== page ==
ANYONE SEEN ANY GEOLOGY?
We "Roll Call Alaska 2013" RVers are now, or soon will be, driving through some of the most interesting, visible, and photogenic geology in North America. We will see some of earth’s oldest sedimentary rock around Banff and Jasper and some of the youngest igneous rock in the active volcanoes of the Alaska Peninsula, visible across Cook Inlet from Anchorage, Kenai, and Homer. And in between those two bookends is just about every other age and type of geology that exists.
If you are interested in the mountain ranges, river valleys, glaciers, fiords, and volcanoes along your route and wondered why they are there, you are asking questions about geology. So, I am putting together a blog on "Mllepost Alaska Highway Geology" where the geology we are seeing will be tied to the road mileages/mileposts shown in the Milepost. I am a retired geological engineer and have worked in Alaska on and off since 1972. If you want to ask questions or post photos of interesting geology, click on my blog link below and I'll do my best to find answers and post interesting photos:
Milepost Alaska Highway Geology
PS: the blog's cover photo of a perfectly clear Mt. McKinley was taken from Talkeetna by my wife in June 2000.
Are there days (or nights) that we would need AC on the highway or in Alaska?
Where you may need AC are the plains of eastern Montana and southeastern Alberta. But you will most likely be in private RV parks with electrical hookups in that area, so you probably would not need a generator. You may not have hookups in Banff and Jasper Natl. Parks, but you should have cooler temps due to altitude and shade in the campgrounds from trees and mountains.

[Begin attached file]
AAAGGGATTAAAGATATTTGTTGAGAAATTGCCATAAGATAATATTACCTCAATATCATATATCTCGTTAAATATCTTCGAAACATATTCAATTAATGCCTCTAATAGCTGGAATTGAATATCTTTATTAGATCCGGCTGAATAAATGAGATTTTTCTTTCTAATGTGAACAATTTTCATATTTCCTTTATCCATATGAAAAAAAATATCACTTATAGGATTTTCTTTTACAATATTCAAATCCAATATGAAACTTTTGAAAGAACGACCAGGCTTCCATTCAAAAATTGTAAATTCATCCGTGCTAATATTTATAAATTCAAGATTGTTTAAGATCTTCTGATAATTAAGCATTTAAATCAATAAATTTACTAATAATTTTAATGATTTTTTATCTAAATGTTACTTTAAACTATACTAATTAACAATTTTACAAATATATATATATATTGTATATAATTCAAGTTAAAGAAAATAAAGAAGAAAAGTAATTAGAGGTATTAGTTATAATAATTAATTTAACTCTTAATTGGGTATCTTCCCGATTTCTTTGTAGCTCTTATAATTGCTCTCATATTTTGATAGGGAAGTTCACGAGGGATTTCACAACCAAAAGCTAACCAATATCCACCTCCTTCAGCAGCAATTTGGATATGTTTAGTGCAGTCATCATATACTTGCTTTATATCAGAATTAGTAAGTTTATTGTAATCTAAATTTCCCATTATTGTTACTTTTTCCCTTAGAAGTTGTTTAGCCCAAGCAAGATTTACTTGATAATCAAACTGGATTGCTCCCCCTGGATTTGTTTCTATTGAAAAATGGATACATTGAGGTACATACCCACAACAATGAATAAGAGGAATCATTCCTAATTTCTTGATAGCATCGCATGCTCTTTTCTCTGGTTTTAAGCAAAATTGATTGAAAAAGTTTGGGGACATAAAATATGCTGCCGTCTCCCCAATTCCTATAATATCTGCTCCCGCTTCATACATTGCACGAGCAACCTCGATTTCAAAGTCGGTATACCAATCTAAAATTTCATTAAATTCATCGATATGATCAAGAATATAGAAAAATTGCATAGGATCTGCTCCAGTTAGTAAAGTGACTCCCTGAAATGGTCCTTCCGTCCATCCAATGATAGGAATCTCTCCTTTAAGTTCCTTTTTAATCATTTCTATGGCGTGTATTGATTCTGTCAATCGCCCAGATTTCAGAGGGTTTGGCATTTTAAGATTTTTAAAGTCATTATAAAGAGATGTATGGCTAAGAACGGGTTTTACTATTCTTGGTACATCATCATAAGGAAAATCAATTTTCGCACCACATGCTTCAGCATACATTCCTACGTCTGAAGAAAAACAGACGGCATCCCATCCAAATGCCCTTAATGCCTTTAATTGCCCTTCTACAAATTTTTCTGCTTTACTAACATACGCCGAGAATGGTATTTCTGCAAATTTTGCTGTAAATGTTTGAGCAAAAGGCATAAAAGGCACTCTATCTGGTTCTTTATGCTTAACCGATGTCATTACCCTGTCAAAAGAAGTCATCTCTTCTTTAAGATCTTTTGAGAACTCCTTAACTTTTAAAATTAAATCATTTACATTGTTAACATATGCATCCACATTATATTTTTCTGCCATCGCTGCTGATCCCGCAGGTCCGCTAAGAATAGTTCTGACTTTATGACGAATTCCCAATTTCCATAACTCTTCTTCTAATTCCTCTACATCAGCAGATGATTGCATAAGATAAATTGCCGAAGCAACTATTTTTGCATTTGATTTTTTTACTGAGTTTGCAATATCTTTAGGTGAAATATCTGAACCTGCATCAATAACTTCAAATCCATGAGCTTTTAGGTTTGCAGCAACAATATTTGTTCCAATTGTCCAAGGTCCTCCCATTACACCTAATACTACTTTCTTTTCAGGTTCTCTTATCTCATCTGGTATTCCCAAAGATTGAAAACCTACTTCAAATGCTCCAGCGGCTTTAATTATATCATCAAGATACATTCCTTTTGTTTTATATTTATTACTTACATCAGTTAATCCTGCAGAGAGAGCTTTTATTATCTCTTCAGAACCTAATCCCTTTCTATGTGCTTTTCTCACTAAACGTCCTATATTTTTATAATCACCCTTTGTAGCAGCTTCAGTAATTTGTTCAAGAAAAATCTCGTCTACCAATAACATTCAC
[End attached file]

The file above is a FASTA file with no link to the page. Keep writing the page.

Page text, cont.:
We may need our trailer's AC in the often-warm Grand Coulee, WA-Okanagan Valley, BC area on our way north, but we are not leaving Colorado until mid-June. We are coming back through Jasper and Banff in September. The last time we were on the Ice Fields Parkway in mid-September, we brought home a lot of photographs of snow-covered conifers and mountains from an early-season winter storm. But Lake Louise is beautiful in the snow!
Thanks for the update, Sue!
We have 8 inches of new snow on the ground today here in Denver and considerably more in southern Wyoming. We only needed 5 inches to break the spring 1983 record of 80 inches for the season, so I guess we have a new record. Only a little slush on the roads, however, as it was an extremely wet spring snow and melted quickly on pavement due to residual warmth from our 80 degree day on Monday.
So, if you are already headed this way, driving conditions should be ok in our area by Friday. Northern Wyoming and Montana apparently didn't get any snow from this storm, so I-15 or I-90 travelers shouldn't have any problems.
It is a strange spring . . . Even I-10 can have weird snowstorms and the wind can be awful.